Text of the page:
The non-probability sample for the cross-sectional study consisted of 387 current smokers, ranging in age from 18 to 30 years old, who were not taking any medications for psychiatric disorder, voluntarily agreed to participate in the study, and signed a consent form. The study took place between July and November of 2018 in Tabriz, Iran. A survey instrument was used to collect the data. The content validity of the instrument was assessed by a panel of experts in health psychology and health communication. The instrument was pilot-tested with 50 young smokers to examine its utility. The Ethics Committee of Tabriz University of Medical Sciences approved the study.
The demographic variables included age, gender, living arrangement (with parents, personal home, dormitory), marital status (single or married), employment status (full-time, part-time, unemployed), and the highest level of education. Additionally, history of hookah use, alcohol use, drugs abuse, smoking among friends and family members, the number of cigarettes smoked per day, smoking behavior after waking up and the first bidder of cigarette smoking were measured.
Message Processing Route
For evaluating processing routes of peripheral and central, based on the ELM, we included two most influential factors of motivation and ability. The extent of motivation was determined by the attitude towards the message, personal relevance, and the need for cognition. Individuals' ability for elaboration was operationalized by distractions and knowledge. In our study, the midpoint of the sum of motivation and ability was used to categorize the processing route into the peripheral (less than 2016.65) and central (greater than 2016.65).
The attitude towards the message was measured by 12 items developed by the researchers; for example, “pictures motivated me to reduce my daily number of cigarettes smoked”. Additionally, we developed 3-item scale to assess perceived relevance; for example, “in my opinion, the pictures on the cigarette packet talked about my health conditions.” A 5-point Likert-type scaling (1 = strongly disagree, 5 = strongly agree) was used to measure the constructs. The need for cognition was measured by the 6-item version of Cacioppo and Petty’s (1982) scale that was proposed by Lins de Holanda Coelho, Hanel, and Wolf (2018); for example, “I would prefer complex to simple problems” (16). A 5-point Likert-type scaling (1 = extremely uncharacteristic of me, 5 = extremely characteristic of me) was used. Reliability coefficients for the attitude towards the message (α = 0.92), perceived relevance (α = 0.82), and need for cognition (α = 0.71), attested to the internal consistency of the scale scores.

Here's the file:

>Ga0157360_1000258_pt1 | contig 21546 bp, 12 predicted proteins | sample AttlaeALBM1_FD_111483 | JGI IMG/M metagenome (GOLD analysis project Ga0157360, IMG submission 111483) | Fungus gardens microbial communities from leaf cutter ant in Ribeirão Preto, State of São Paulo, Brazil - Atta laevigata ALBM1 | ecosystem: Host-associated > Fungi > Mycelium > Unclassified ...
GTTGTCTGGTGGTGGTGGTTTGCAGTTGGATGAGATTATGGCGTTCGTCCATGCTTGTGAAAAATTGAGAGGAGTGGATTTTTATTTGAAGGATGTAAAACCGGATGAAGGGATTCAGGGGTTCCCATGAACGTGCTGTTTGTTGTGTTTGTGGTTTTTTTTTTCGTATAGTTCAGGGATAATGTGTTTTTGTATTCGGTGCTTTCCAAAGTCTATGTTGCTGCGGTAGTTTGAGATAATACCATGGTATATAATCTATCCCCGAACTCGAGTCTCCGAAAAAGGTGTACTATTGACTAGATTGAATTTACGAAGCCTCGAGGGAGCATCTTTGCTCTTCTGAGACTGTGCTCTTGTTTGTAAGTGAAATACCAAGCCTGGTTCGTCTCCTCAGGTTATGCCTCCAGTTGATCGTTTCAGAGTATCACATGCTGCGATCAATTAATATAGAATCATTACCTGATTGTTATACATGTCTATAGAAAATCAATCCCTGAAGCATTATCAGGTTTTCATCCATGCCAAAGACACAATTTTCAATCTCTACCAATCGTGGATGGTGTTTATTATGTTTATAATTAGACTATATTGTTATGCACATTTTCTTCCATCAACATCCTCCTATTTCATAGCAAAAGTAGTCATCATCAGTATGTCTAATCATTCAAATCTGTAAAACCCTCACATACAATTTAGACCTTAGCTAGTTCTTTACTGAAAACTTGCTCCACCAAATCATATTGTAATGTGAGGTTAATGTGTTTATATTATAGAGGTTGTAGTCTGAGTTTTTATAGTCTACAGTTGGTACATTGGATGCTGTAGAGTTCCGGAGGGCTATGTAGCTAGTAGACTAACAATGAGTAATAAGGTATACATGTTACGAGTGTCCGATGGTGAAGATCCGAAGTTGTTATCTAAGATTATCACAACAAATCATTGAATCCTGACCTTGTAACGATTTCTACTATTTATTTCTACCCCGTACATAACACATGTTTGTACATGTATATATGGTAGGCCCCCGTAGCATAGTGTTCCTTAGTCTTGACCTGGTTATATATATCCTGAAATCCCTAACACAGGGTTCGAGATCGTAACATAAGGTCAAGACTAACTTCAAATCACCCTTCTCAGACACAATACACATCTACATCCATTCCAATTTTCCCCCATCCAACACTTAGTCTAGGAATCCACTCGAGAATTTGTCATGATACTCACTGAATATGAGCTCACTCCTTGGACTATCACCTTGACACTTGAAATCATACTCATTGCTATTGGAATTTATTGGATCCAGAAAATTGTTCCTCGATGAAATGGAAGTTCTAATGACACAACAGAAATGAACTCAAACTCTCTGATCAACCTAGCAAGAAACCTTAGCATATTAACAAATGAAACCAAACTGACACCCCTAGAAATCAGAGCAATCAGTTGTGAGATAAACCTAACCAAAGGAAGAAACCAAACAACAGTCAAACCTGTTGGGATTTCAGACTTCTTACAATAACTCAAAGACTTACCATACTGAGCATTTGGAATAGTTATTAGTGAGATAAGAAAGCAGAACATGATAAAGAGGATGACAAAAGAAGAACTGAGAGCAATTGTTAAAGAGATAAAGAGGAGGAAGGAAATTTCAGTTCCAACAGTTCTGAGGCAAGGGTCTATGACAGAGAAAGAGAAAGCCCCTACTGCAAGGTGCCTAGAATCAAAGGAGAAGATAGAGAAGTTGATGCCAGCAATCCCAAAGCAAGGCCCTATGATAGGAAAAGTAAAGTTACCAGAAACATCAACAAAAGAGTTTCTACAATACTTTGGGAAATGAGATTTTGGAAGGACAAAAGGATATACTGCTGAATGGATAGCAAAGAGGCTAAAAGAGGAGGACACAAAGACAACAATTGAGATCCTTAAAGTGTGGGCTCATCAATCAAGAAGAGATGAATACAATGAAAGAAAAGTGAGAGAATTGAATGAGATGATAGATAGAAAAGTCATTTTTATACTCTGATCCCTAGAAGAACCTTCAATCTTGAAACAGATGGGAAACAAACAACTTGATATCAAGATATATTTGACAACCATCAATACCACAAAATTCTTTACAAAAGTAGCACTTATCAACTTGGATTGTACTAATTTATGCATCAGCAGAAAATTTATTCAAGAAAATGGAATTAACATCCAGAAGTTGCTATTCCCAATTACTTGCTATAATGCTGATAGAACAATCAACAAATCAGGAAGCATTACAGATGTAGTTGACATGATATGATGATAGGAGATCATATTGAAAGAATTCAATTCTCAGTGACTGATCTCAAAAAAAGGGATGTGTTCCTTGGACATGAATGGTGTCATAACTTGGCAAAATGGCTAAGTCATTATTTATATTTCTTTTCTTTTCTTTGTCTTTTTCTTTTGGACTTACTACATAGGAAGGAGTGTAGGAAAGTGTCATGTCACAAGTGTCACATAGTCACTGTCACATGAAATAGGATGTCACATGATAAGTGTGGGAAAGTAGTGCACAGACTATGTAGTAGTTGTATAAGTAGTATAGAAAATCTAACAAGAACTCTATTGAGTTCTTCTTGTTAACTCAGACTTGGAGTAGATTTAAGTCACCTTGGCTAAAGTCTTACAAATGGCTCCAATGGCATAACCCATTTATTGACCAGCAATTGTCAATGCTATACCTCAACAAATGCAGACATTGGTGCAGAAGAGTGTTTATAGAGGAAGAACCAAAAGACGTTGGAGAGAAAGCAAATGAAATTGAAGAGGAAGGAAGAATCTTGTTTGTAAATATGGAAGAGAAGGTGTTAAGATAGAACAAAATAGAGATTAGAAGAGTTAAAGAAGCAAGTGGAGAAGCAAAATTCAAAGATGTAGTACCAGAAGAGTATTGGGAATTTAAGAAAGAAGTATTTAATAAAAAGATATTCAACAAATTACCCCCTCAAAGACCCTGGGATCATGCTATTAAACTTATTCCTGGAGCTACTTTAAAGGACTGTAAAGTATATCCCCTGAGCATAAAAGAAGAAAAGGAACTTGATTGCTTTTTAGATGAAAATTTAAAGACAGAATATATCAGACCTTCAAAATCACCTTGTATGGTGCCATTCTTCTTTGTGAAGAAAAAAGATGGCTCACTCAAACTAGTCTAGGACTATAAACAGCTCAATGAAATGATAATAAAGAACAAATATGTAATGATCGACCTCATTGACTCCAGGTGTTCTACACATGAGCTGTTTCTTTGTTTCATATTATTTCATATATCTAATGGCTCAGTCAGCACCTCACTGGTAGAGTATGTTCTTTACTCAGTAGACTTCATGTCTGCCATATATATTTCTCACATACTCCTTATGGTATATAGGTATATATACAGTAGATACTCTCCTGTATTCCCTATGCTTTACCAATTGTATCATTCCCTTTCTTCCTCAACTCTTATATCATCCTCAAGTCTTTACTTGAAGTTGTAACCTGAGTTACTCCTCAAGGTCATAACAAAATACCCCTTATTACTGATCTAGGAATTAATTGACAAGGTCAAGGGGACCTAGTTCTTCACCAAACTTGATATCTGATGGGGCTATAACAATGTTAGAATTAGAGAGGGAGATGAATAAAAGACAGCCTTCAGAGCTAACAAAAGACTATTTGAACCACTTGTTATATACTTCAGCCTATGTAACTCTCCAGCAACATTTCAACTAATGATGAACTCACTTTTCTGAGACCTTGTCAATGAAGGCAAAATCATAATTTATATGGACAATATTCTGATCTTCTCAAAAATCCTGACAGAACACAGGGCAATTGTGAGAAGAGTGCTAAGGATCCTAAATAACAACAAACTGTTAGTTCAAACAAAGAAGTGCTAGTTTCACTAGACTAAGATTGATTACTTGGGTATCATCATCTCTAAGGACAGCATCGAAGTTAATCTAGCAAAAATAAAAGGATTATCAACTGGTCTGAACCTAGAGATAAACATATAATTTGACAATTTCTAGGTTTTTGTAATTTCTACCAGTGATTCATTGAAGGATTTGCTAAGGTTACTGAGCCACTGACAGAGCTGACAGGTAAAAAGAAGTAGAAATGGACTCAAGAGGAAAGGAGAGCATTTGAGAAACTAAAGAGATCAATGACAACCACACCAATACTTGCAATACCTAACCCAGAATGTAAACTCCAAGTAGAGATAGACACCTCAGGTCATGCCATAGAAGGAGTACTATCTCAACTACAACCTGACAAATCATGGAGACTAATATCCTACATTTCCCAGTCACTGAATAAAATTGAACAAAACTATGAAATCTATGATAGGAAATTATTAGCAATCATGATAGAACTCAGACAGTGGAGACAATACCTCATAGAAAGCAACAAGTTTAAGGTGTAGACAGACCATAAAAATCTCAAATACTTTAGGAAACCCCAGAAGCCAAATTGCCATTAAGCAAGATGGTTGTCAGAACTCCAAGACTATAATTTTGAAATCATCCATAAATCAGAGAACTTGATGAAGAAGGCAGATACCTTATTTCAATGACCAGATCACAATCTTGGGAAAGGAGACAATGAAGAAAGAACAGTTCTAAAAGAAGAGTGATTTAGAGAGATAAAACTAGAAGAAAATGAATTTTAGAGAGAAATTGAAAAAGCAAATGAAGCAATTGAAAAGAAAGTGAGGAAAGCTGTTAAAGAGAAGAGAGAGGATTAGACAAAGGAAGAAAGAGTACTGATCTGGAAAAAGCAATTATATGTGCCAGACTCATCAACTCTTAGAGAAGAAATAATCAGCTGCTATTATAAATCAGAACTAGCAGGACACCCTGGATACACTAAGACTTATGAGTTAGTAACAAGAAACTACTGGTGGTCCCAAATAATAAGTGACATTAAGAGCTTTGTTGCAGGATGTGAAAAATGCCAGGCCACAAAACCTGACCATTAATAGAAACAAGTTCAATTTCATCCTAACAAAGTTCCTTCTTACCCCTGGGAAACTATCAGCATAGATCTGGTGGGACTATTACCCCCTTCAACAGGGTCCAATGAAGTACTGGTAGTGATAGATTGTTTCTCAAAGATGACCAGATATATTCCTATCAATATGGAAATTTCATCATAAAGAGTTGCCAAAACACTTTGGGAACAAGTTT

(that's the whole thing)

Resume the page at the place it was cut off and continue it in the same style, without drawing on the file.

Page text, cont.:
Additionally, ability was measured by knowledge and distractions, utilizing two scales that were developed by the research team. Specifically, an 8-item scale was used to measure the knowledge about the potential negative consequences of smoking cigarettes; for example, “smoking can cause lung cancer.” Responses were coded as 0 = no/don’t know or 1 = yes. A 4-item scale was used to gauge distractions, utilizing a 4-point Likert-type scaling (1 = never, 4 = always); for example, “presence of people around me caused to lose my focus on pictures and smoking outcomes.” The reliability coefficients for the knowledge and distractions were 0.67 and 0.62, respectively.
Perceived severity. To measure the seriousness of smoking risks, Harris’s four-item scale of perceptions of personal risk about smoking and health was employed (17); for example, “smokers live shorter lives than non-smokers” and “smoking increases your chance of getting lung cancer.” The reliability coefficient for the scale was 0.75.
Sensation-Seeking. A published 8-item questionnaire was used to assess sensation-seeking behavior (Hoyle et al., 2002); for example, “I would like to explore strange places” (18). The estimated reliability coefficient was 0.82.
Psychological dependence. A four-item scale, derived from Autonomy Over Smoking scale (19) was used to measure psychological dependence; for example, “I rely on smoking to focus my attention" and "I rely on smoking to take my mind off being bored.” The reliability coefficient for the scale was 0.80.
Smoking abstinence self-efficacy. A 12-item instrument (SASEQ) was used to assess self-efficacy(20); for example, ‘‘you feel very sad, are you confident that you will not smoke?’’ The reliability coefficient for this scale was 0.80.
Positive attitude toward smoking. A 9- item researcher-made instrument was used to gauge participants’ attitude toward smoking; for example, “smoking makes me look attractive” and “smoking makes me feel independent.” The reliability coefficient for the scale was 0.67.
We used a 5-point Likert-type scaling (1= strongly disagree, 5 = strongly agree) to measure all abovementioned scales.
To analyze the data, the Statistical Package for Social Sciences (SPSS), version 23, and Mplus software, version 6, were used. Descriptive statistics, Mean (SD) and frequency (%), were used to summarize the data. Normality of all distributions was compared by examining skewness and kurtosis indices. The significance level for all analyses was set, a priori, at p ≤ 0.05. Chi-square test was used to describe the question related to participants’ perception of images on cigarette packs. To compare the cognitive constructs scores in processing routes, an independent sample t-test was applied.
Applying the Mplus software, we performed structural equation modeling (SEM), with maximum likelihood estimation, to test the hypothesized model for cognitive predictors of the processing route in full sample (Model A) and gender groups (Model B). We applied χ2 estimate with degrees of freedom as the model fit index and the root mean squared error of approximation (RMSEA) as the absolute fit index.